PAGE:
"You'd better ask her for them," she suggested drily. He shook his head.

"That wouldn't be any good. You see, they are heirlooms, and nothing would persuade her to part with anything that's been in the family a few generations. Foolishness, I call it. We only live once and had better have a good time while we can."

That was his creed. Peggy had known it all along, but the admission of it made her feel sick. She wondered if it was any use telling him so, but before she could make up her mind, the headlights of a car showed up round a bend not a hundred yards away.

At this moment Peggy was driving up hill towards the little village of Marranton. The road was a typical Devonshire lane with high banks and hedges on either side. The gradient was steep and Peggy had already changed down to second and was moving at barely twenty miles an hour. The other car was travelling at double that speed. far too fast for a road where there was barely room for two cars to pass.

Peggy pulled in as close as she could to the left side, so close that her bonnet scraped the thick bracken on the bank. It was not close enough to save her. With a clang like the stroke of a hammer on an anvil the other car's bumper struck her offside mudguard. The colliding car swerved, shot at an angle towards the other bank, hit it, reared up, turned right over and fell on its side with a loud crash. Peggy's car having came almost to a standstill before the collision, was shaken, but not upset.

"Infernal fools!" snarled Edgar as he pushed open the near side door and squeezed out between it and the bank. He scrambled round the bonnet and began to examine the mudguard. "Badly bent," Peggy heard him say, "but no great harm done. We can get home all right."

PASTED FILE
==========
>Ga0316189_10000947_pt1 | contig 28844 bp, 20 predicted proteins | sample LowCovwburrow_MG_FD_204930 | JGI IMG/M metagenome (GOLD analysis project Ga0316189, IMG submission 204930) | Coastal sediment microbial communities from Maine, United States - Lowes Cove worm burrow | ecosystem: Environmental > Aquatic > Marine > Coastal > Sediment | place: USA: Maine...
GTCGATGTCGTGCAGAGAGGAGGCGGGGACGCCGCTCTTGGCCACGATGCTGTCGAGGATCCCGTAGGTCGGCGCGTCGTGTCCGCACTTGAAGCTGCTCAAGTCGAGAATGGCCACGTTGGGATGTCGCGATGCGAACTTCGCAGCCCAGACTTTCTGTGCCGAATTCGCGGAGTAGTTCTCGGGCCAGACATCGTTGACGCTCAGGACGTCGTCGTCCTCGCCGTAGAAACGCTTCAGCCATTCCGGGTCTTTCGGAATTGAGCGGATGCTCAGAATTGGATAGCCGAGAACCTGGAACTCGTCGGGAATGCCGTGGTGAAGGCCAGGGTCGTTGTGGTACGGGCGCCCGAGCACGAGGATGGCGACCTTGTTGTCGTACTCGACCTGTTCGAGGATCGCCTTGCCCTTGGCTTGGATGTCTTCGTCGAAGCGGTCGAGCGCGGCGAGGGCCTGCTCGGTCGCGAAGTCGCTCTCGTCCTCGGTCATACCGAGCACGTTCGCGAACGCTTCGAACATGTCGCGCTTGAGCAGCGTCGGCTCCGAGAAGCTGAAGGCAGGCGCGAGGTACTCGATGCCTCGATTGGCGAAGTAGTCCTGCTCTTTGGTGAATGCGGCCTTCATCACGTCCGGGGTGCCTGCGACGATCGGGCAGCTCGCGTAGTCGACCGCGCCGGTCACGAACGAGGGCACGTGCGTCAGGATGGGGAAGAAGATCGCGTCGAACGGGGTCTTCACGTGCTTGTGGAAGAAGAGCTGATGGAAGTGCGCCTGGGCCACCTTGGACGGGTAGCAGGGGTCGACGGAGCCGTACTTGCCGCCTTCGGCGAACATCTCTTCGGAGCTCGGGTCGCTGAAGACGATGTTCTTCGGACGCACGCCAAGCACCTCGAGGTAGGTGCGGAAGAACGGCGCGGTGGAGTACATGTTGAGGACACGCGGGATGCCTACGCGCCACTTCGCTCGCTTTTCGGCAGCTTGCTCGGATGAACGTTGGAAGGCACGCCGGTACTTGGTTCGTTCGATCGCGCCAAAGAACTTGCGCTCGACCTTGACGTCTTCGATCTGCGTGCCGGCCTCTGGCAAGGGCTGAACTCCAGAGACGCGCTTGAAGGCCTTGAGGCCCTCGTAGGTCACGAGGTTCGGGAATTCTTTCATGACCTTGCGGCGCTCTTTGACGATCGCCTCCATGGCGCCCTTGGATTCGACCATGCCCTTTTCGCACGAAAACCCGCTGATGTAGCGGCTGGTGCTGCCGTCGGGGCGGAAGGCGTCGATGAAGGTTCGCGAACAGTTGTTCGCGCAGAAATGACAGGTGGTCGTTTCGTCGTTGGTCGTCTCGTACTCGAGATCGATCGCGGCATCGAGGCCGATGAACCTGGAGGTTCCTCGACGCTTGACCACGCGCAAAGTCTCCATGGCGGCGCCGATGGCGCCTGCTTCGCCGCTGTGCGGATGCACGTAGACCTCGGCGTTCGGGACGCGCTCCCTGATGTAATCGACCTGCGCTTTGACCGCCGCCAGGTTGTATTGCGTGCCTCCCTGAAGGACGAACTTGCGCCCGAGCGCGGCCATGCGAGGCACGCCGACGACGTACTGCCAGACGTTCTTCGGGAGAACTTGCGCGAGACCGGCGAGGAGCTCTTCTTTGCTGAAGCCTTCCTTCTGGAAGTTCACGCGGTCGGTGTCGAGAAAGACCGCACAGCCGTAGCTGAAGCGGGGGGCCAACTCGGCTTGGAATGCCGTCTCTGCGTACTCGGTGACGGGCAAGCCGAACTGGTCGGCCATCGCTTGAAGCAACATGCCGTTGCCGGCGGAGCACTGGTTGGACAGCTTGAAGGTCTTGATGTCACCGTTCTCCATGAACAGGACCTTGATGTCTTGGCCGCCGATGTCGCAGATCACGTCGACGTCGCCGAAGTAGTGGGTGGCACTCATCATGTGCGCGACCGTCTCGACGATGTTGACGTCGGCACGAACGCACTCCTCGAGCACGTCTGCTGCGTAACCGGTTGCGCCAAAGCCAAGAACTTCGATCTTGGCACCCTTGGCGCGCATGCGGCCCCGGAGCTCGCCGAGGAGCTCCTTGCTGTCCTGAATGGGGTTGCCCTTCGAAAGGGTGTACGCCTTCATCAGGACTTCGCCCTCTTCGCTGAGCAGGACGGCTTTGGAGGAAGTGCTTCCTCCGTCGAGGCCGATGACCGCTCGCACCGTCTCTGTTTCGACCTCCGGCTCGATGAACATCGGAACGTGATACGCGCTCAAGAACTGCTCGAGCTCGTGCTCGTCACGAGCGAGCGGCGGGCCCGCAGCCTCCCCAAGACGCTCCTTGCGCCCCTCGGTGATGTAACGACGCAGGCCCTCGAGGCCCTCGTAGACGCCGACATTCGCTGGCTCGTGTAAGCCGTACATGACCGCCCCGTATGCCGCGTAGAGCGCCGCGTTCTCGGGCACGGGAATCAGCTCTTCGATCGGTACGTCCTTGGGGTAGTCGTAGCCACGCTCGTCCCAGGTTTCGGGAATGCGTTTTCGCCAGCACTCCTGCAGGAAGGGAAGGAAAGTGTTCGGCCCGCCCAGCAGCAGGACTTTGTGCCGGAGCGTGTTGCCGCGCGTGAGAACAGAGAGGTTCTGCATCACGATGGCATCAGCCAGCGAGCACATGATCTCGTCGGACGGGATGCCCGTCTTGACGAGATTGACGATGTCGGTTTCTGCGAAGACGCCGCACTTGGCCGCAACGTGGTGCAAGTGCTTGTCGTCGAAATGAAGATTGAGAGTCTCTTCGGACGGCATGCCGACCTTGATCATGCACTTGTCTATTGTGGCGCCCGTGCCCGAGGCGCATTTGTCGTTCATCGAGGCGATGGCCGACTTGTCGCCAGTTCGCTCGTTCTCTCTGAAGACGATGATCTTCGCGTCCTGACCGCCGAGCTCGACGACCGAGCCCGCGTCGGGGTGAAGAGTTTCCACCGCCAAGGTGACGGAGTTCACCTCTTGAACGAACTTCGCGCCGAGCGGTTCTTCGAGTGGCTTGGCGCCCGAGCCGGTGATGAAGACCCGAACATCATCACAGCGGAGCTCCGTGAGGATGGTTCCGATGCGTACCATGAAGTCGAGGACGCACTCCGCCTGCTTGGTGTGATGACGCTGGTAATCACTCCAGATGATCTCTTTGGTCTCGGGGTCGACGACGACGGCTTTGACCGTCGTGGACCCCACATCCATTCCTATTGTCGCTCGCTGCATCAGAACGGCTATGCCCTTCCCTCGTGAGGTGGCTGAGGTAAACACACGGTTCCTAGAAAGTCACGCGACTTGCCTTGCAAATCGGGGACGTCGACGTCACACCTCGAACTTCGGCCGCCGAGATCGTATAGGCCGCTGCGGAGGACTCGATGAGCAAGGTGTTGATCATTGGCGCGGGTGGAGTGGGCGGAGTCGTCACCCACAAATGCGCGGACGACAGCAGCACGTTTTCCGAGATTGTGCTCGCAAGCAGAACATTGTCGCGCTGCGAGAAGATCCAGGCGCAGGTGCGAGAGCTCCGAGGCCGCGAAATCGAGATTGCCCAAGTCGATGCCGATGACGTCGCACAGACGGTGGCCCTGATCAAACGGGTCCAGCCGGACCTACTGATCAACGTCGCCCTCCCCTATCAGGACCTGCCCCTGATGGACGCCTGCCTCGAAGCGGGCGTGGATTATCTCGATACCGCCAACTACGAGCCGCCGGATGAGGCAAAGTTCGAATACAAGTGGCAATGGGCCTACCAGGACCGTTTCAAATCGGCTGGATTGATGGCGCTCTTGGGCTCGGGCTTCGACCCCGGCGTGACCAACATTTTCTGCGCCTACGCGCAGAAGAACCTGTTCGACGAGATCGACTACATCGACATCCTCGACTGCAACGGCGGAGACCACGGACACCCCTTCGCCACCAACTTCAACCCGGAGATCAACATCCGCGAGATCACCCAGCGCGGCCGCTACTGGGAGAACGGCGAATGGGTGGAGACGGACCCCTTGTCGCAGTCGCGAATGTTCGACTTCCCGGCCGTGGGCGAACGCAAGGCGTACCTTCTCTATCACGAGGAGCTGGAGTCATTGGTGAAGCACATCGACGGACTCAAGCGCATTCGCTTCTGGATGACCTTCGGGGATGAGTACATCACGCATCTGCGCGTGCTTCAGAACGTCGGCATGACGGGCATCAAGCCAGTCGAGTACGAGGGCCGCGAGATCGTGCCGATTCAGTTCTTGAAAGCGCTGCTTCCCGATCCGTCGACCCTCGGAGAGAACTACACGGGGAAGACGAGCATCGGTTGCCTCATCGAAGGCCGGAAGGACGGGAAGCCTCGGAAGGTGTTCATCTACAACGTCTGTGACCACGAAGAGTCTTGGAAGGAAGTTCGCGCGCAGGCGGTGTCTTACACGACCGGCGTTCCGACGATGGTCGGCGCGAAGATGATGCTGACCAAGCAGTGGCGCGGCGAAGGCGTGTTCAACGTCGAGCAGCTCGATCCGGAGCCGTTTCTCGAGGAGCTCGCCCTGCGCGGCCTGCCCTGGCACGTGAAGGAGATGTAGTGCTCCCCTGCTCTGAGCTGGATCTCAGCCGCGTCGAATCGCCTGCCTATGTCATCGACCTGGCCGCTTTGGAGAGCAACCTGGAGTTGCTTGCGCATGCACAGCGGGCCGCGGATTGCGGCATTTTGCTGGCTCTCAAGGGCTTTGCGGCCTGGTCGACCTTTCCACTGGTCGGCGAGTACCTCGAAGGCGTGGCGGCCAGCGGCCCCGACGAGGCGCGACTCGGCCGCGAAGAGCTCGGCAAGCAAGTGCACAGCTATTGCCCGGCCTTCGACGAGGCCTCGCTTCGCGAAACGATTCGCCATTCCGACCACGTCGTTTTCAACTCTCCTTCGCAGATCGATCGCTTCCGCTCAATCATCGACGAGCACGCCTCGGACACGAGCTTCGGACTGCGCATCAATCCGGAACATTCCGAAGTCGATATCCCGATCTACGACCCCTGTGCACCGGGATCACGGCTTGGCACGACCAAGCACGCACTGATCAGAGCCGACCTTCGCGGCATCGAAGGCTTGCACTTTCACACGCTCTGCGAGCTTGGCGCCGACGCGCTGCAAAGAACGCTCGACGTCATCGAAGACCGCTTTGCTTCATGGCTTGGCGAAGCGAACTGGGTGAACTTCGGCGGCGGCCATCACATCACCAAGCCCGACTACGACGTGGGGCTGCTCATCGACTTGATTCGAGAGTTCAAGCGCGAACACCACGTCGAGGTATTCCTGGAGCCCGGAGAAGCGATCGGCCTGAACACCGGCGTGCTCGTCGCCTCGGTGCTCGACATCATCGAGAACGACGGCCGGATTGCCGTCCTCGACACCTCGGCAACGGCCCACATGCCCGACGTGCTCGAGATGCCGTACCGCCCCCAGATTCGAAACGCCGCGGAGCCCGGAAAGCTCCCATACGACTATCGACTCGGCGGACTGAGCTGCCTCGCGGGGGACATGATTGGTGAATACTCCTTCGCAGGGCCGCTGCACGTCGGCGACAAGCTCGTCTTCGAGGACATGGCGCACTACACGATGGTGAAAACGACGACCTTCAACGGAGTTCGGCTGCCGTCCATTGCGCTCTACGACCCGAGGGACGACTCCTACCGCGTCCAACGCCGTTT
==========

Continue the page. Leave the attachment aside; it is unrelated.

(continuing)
By this time Peggy, too, was out of the car. She was shaken, but unhurt. Paying no attention to Edgar, she hurried towards the other car. Edgar sprang after her and caught her by the arm.

"Come on! What are you waiting for?" Well as she knew him, Peggy could hardly believe her senses. "They don't know what they hit or who we are," Edgar went on quickly. "Let's get on before they see us." Peggy wrenched her arm free.

"You miserable coward!" was all she said, then, before Edgar had recovered, she had reached the other car and was turning the handle of the door.

First-Aid By Moonlight.

THE lights of the car had not gone out, and the door opened easily. Peggy leaned down and switched off the engine, which was still running. By the dashboard light she saw that there was only one person in the car—a woman. She lay in a heap behind the wheel. Her eyes were closed, and she was perfectly still.

Peggy turned and found Edgar beside her, heavy-eyed and sullen.

"Help me to get her out," Peggy ordered. "You needn't he afraid she'll recognise you," she added scornfully. "She's quite unconscious." Edgar looked into the car.

"What's the use of lifting her out?" he asked. "She's dead. Let's get out of this before anyone comes."

"She is not dead. She's breathing," Peggy retorted.

Between them they got the woman out, then Peggy lifted the cushion from the back scat and laid her on it.

Now that they had her in the moonlight, Peggy saw that the woman was young, dark, and remarkably good-looking, even in her present unconscious condition. She wore a coat and skirt of a rich red-brown tweed, which suited her dark beauty to perfection. Peggy examined her.

"No bones broken," she said. "Apparently she has only a bad bruise on her forehead."

"Then why not cover her up with a rug and leave her?" Edgar urged. "We're risking everything if she comes round before we go." Peggy turned on him.

"If you say another word about leaving her I shall drive straight to the nearest police station and tell the whole story.

He lapsed into sulky silence.

"There is a first-aid case in the car," Peggy said. "Bring it, please!" Edgar obeyed, but before he got back, the injured woman stirred, her eyes opened, and she gazed at Peggy, who was bending over her.

"My head hurts," she said. Her voice, though slightly hoarse, was amazingly deep and rich.

"That's not surprising," Peggy answered. "You have a bad bruise on your forehead. I think you hit the windscreen when your car upset."

"Car upset," the other repeated vaguely. But the vagueness did not last long, Almost at once her eyes cleared. "I remember," she said, quickly. "I hit another car and skidded."

"It was my car you hit," Peggy said.